Switching From TDF to TAF in HIV/HBV-Coinfected Individuals With Renal Dysfunction

A Prospective Cohort Study

Bernard Surial, MD; Charles Béguelin, MD; Jean-Philippe Chave, MD; Marcel Stöckle, MD; Noémie Boillat-Blanco, MD; Thanh Doco-Lecompte, MD; Enos Bernasconi, MD; Jan Fehr, MD; Huldrych F. Günthard, MD; Patrick Schmid, MD; Laura N. Walti, MD; Hansjakob Furrer, MD; Andri Rauch, MD; Gilles Wandeler, MD

Disclosures

J Acquir Immune Defic Syndr. 2020;85(2):227-232. 

In This Article

Methods

Study Design and Population

This multicenter prospective cohort study included all HIV/HBV-coinfected individuals with an eGFR below 90 mL/min/1.73 m2, who had TDF replaced by TAF. The SHCS (www.shcs.ch) is a national cohort that enrolls close to 80% of all adults living with HIV currently receiving ART in Switzerland.[10] All data including laboratory measurements, changes in ART, and co-administered medications are recorded prospectively at enrollment and every 6 months thereafter. Eligible participants were 18 years or older, had a positive hepatitis B surface antigen (HBsAg) or detectable HBV DNA, a suppressed HIV viral load (<200 cp/mL), were on a TDF-containing ART regimen for at least 6 months, and had an eGFR below 90 mL/min/1.73 m2. Pregnant women and individuals with decompensated liver cirrhosis were excluded. Data were collected between January 2014 and February 2020. Local ethical committees of all cohort centers approved this study, and all patients provided written informed consent.

Outcomes and Definitions

Primary outcomes were changes in eGFR [calculated using the chronic kidney disease epidemiology collaboration (CKD-EPI) formula[11]] and urine protein-to-creatinine ratio (normal <15 mg/mmol) in the year before and the year after switch from TDF to TAF. Secondary outcomes were HBV and HIV suppression and HBsAg loss 1 year after the switch, as well as changes in serum ALT in the year before and the year after the switch. We considered all data collected at protocol-defined follow-up visits within 2 years before and 18 months after switching to TAF. Normal ALT levels were defined as ≤25 IU/L for women and ≤35 IU/L for men.[12] Liver fibrosis was assessed using transient elastography (TE) or aspartate aminotransferase-to-platelet ratio index (APRI) if TE was unavailable. Significant fibrosis was defined as liver stiffness >7.0 kPa or APRI >1.5, and cirrhosis as liver stiffness >11.0 kPa or APRI >2.0. Diabetes mellitus was defined as HbA1c ≥6.5% or current antidiabetic treatment, hepatitis C virus infection (HCV) as having a detectable HCV viral load before switch, and hepatitis D virus (HDV) coinfection as having a positive HDV serology. Hazardous alcohol use was assessed using the Alcohol Use Disorders Identification Test Consumption score and defined as ≥3 points in women and ≥4 points in men.[13]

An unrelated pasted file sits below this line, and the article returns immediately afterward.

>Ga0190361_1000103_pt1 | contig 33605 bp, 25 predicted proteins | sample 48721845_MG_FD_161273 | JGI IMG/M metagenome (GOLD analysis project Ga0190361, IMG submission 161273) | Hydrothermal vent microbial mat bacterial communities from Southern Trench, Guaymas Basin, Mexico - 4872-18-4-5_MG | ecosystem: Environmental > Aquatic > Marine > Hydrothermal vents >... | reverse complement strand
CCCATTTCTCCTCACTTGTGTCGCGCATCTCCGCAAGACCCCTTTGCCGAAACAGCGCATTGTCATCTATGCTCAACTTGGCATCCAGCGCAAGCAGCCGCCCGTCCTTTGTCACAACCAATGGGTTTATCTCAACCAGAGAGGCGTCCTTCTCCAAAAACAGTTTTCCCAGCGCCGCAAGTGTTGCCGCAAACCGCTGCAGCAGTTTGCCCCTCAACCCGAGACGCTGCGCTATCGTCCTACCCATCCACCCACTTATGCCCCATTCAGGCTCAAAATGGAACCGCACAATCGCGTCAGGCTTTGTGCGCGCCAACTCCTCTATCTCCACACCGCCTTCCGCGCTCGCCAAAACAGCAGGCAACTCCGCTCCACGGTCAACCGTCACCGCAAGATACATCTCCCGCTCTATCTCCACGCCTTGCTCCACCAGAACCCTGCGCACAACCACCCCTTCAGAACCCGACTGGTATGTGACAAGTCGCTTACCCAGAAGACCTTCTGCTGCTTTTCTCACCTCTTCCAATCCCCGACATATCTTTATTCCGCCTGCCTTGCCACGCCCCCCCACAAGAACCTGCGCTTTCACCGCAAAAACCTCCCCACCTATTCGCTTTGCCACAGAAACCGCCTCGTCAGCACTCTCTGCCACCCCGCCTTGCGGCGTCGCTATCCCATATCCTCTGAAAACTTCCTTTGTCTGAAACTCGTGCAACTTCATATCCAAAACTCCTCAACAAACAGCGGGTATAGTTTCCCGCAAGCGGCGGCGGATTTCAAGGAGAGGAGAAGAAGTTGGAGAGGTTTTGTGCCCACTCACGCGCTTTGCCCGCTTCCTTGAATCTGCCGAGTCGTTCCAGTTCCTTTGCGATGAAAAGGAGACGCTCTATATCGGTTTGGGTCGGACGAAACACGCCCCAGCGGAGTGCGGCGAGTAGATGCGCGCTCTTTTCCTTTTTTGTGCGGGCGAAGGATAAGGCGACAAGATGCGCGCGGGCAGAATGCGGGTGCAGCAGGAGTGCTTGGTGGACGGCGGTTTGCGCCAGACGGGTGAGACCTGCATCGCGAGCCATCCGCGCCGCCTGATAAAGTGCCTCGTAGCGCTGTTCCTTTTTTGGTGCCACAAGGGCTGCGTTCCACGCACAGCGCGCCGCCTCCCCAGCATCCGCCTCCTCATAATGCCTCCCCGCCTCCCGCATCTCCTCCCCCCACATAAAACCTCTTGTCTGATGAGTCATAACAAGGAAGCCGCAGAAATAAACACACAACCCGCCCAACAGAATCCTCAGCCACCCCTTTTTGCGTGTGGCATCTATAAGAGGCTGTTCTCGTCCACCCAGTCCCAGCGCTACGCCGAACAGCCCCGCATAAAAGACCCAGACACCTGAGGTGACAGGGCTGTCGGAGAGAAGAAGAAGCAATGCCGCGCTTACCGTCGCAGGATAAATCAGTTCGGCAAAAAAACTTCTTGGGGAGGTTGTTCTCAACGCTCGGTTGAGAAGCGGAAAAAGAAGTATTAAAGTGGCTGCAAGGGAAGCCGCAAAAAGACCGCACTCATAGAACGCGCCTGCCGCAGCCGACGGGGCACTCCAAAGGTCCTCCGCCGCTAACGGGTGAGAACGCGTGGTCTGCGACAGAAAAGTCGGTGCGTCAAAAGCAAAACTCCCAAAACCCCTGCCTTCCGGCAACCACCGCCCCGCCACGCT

Statistical Analysis

Baseline characteristics were presented using descriptive statistics, and Fisher exact test or Wilcoxon rank sum tests were used for group wise comparisons. Correlation coefficients were calculated using Spearman's rank correlation coefficient. We used linear mixed-effect models with interrupted time series to compare changes in eGFR, urine protein-to-creatinine ratio, and ALT levels between the year before and the year after the switch to TAF.[14] Analyses for eGFR and urine protein-to-creatinine ratio were adjusted for baseline age, sex, ethnicity, diabetes, and treatment for arterial hypertension. Use of integrase inhibitors, atazanavir, lopinavir, rilpivirine, cobicistat, and cotrimoxazole were added as time-varying covariates in renal analyses to account for their potential impact on eGFR. Urine protein-to-creatinine ratio analyses were further adjusted for eGFR at baseline. Analyses of ALT changes were adjusted for baseline age, sex, body mass index, HIV transmission group (persons who inject drugs, men who have sex with men, and others), HCV infection, and HBV replication status. In the latter analysis, hazardous alcohol consumption and the use of efavirenz (EFV) were included as time-varying covariates. All analyses were performed using R version 3.6.2.

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